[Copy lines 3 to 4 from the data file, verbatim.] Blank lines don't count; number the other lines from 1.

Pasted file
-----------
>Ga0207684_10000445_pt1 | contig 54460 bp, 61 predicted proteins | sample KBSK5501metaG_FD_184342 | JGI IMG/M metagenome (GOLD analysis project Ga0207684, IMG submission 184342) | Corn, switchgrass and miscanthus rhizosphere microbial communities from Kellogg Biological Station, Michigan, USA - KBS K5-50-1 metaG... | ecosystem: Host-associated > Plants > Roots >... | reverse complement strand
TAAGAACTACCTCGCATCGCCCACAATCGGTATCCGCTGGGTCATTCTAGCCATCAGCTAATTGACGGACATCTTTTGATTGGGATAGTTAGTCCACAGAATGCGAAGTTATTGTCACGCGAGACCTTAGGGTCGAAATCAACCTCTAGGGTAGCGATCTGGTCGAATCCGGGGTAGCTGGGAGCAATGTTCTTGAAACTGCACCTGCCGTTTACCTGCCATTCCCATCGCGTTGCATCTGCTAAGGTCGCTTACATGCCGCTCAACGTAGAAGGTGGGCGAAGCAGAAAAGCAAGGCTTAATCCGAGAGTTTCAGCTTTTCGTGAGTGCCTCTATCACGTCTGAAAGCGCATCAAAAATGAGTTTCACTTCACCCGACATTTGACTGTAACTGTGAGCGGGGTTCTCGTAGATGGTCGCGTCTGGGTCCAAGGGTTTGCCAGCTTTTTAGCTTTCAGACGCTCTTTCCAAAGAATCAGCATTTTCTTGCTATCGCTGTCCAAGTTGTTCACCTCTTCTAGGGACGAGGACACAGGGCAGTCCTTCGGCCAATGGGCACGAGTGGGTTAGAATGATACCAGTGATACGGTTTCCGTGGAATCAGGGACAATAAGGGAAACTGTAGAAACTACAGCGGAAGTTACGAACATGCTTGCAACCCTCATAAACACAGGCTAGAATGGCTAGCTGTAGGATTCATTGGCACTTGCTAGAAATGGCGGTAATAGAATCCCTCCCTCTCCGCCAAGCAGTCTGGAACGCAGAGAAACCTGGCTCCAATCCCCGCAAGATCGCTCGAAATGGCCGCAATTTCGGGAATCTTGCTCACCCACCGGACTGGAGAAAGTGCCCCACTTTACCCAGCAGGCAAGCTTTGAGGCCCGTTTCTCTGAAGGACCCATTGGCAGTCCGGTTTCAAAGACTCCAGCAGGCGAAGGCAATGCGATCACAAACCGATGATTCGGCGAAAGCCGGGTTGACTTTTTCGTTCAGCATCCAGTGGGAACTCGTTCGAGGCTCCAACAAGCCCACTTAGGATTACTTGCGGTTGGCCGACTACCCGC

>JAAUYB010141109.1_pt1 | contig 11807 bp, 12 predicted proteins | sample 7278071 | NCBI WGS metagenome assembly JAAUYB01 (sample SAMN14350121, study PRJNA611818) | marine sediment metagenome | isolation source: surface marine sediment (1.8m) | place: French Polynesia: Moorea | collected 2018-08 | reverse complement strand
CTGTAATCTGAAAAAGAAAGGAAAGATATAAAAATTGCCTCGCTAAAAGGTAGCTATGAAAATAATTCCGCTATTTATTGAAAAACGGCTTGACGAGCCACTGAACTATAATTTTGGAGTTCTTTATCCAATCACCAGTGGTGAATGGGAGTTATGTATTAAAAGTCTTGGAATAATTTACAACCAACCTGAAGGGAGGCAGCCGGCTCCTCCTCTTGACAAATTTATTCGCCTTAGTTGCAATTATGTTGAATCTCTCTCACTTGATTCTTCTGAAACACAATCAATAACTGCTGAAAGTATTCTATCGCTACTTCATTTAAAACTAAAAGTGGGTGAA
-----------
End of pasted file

>JAAUYB010141109.1_pt1 | contig 11807 bp, 12 predicted proteins | sample 7278071 | NCBI WGS metagenome assembly JAAUYB01 (sample SAMN14350121, study PRJNA611818) | marine sediment metagenome | isolation source: surface marine sediment (1.8m) | place: French Polynesia: Moorea | collected 2018-08 | reverse complement strand
CTGTAATCTGAAAAAGAAAGGAAAGATATAAAAATTGCCTCGCTAAAAGGTAGCTATGAAAATAATTCCGCTATTTATTGAAAAACGGCTTGACGAGCCACTGAACTATAATTTTGGAGTTCTTTATCCAATCACCAGTGGTGAATGGGAGTTATGTATTAAAAGTCTTGGAATAATTTACAACCAACCTGAAGGGAGGCAGCCGGCTCCTCCTCTTGACAAATTTATTCGCCTTAGTTGCAATTATGTTGAATCTCTCTCACTTGATTCTTCTGAAACACAATCAATAACTGCTGAAAGTATTCTATCGCTACTTCATTTAAAACTAAAAGTGGGTGAA